Edwards biggest gripe is with private plowers who dump driveway snow back onto plowed streets and with those who park on town roads making it tough for DPW trucks to get through.
“The most contentious issue we have is with the removal of snow from private driveways where the contractor will improperly plow a driveway to his convenience and make a windrow across the road,” said Edwards. “Any unsupecting driver coming up the road can hit it and lose control, or it can freeze and cause an ice patch.”
Edwards urged homeowners to be vigilant in encouraging contractors to plow safely by moving snow off the road, “because if we have to call the Police Department and have a citation issued, in most cases we only have the homeowner to cite.”
Westport school officials expect rising energy costs to impact the proposed 2006-07 school budget, which will be released to the Board of Education in January.
Schools Superintendent Elliott Landon said he will be meeting with principals beginning today to flush out budget requests.
“I hope to maintain excellence in programs at the lowest cost,” he said. “We need to go through everything and see where we’re at.”
At this point, Landon said, he cannot determine what sort of funding level he anticipates in his budget proposal.
Local youngsters in Westport Country Playhouse’s production of Charles Dickens’ “David Copperfield” are, from left, bottom row, Adam Riegler, Westport; Brendan Geiling, Fairfield; and Siena D’Addario, Easton; top row, Josh King, Westport; and Betsy Selman, Weston. The holiday family classic plays December 1-17. Students and educators are eligible for 50 percent discounts. For ticket information, call (203) 227-4177, or visit www.westportplayhouse.org. (CLICK TO ENLARGE) Contributed Photo
Shopping and charitable giving are set to converge on Main Street, Westport this Saturday, Dec. 3, as a women’s clothing store stages a holiday benefit to help dependent women move into the workforce.
The upscale Eileen Fisher store plans to donate 10 percent of the day’s sales to Dress For Success Mid-Fairfield County, a not-for-profit organization that helps women in southwestern Connecticut get jobs by providing business appropriate clothing and professional development training.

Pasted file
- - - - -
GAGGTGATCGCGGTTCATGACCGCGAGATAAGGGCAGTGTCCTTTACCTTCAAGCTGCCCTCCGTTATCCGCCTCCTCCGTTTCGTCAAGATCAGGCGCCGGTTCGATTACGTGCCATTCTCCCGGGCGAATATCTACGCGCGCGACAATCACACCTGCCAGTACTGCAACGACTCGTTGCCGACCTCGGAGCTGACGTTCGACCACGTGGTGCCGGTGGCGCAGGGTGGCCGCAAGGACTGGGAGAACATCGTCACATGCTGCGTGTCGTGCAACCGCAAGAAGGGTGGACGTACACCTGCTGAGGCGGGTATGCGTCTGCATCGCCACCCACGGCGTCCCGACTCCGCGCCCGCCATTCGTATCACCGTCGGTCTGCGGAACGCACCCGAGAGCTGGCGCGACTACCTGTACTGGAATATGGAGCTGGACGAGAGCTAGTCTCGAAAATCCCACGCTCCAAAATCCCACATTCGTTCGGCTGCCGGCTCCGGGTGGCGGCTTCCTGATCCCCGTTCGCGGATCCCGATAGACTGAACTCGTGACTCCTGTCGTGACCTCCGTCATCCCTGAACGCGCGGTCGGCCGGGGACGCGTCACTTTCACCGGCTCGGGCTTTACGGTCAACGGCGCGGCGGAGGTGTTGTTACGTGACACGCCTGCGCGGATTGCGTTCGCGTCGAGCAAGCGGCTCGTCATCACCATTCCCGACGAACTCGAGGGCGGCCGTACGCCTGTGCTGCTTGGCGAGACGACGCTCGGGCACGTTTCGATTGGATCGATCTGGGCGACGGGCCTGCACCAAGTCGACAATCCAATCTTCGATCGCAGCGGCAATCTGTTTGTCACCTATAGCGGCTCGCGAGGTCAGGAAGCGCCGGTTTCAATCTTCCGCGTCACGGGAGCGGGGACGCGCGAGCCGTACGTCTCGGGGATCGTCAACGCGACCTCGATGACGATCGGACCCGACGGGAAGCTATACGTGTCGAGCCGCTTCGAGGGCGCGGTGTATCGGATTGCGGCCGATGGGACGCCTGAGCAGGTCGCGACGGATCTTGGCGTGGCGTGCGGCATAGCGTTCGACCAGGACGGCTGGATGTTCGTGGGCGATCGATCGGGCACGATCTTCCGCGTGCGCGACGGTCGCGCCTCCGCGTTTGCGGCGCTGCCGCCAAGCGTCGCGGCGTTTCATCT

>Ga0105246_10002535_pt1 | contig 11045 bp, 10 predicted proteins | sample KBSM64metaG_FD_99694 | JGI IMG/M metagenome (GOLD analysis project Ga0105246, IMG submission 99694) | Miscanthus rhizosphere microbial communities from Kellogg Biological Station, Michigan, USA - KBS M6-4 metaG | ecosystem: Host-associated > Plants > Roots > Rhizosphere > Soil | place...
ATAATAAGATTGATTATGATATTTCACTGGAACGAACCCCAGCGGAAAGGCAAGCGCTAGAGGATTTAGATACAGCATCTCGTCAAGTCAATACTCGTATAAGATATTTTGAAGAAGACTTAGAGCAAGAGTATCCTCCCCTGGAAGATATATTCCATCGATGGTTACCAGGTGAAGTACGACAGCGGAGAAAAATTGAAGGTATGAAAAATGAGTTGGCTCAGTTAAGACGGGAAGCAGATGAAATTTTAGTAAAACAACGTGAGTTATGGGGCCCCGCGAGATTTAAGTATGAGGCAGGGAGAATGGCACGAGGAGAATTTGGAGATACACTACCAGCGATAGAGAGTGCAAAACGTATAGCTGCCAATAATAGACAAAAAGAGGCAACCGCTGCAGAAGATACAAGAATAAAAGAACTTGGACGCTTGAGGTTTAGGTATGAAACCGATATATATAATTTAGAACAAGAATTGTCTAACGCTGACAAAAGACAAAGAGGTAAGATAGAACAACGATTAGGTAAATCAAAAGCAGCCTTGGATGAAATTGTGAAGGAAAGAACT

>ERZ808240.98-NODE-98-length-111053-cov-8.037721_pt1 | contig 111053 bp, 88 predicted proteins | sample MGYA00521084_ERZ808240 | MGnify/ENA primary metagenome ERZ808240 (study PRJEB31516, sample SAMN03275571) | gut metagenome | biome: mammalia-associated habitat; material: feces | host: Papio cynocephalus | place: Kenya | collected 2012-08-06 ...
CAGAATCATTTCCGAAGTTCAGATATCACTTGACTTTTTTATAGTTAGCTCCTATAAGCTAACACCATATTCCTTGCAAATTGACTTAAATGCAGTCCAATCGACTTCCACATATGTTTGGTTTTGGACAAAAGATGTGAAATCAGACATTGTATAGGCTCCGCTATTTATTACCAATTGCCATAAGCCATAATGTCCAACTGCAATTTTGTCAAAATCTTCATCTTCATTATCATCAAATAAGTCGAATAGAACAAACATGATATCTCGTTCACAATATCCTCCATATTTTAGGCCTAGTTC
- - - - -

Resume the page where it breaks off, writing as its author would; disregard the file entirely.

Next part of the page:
“Eileen Fisher has been hosting these in-store shopping events for us for seven years now,” said Darryl Manning, Dress for Success executive director. “It’s a fabulous way to get your holiday shopping done and help a worthy charity at the same time.”
Manning added that shoppers will receive $25 off all purchases made throughout the day from 10 a.m. to 6 p.m.
Westport Schools Superintendent Elliott Landon supports a new commission formed by Gov. Jodi Rell to study if unfunded and partially-funded mandates serve a need throughout the state.
“Local property taxpayers and municipal leaders suffer under these mandates,” Rell said in a press statement. “The sooner we cut the costs for the cities and towns to respond to state government, the sooner cities and towns will be able to pass those savings to their residents.”
Landon said today that such a study is long overdue.
“Every time the state imposes a new mandate without proper funding, it means we have to reduce funding in the school district for other programs,” he said. “We might have to reduce funding for a program we need more or not introduce something we need.”
The historic Bridge Street Bridge is sporting colors of the season reflecting off the Saugatuck River this evening. The lights are courtesy of Al’s Angels, a charity run by Westporter Al DiGuido. James Lomuscio for WestportNow.com
Monday, November 28, 2005
Westport police are reporting a large number of motor vehicle violations, but say it was a relatively quiet holiday weekend.
Police Sgt. Jerry Shannon said police issued 81 tickets for motor vehicle violations, responded to 22 accidents and had no thefts reported in the downtown area in the time period from Wednesday night to this morning.
Police did not make any driving while intoxicated arrests, and all of the accidents were minor, he said.
The statistics are compiled and reported to the state, he said.
The new administration at Westport Town Hall has reappointed Ira Bloom to serve as Town Attorney. Bloom has already served eight years in the post under former First Selectman Diane Goss Farrell. Gail Kelly was also reappointed as Assistant Town Attorney.
“I am very pleased to have Ira Bloom and his firm continue to represent the town,” said First Selectman Gordon Joseloff. “They have done a fine job for Westport, and the continuity will be important for our boards and commissions.”
Bloom is a partner in the Westport law firm of Wake, See, Dimes & Bryniczka, one of the oldest firms in Westport. Kelly is an associate with that firm. In their posts Bloom and Kelly will continue to be assisted by other members of the firm, including Douglas LoMonte, Mark Kovack, Eugene Cederbaum and Monique Ryan.
At the firm Bloom’s practice has been in the land use and municipal areas, and he has represented both towns and private clients. Bloom also serves on the executive committee of the Connecticut Bar Association’s Planning and Zoning Section, where he is a frequent speaker and writer.
New First Selectman Gordon Joseloff will hold at least one Brown Bag Lunch.
A lunch has been scheduled for Wednesday at noon in Town Hall’s room 201.
No further lunches have been scheduled at this time.
(Gordon Joseloff is founding editor of WestportNow)
The runway is set to open at the Westport Woman’s Club for a very special fashion show and luncheon Wednesday, Dec. 7, at 11:30 a.m. to benefit CLASP Homes, Inc., a Westport-based not-for-profit agency serving adults with developmental retardation.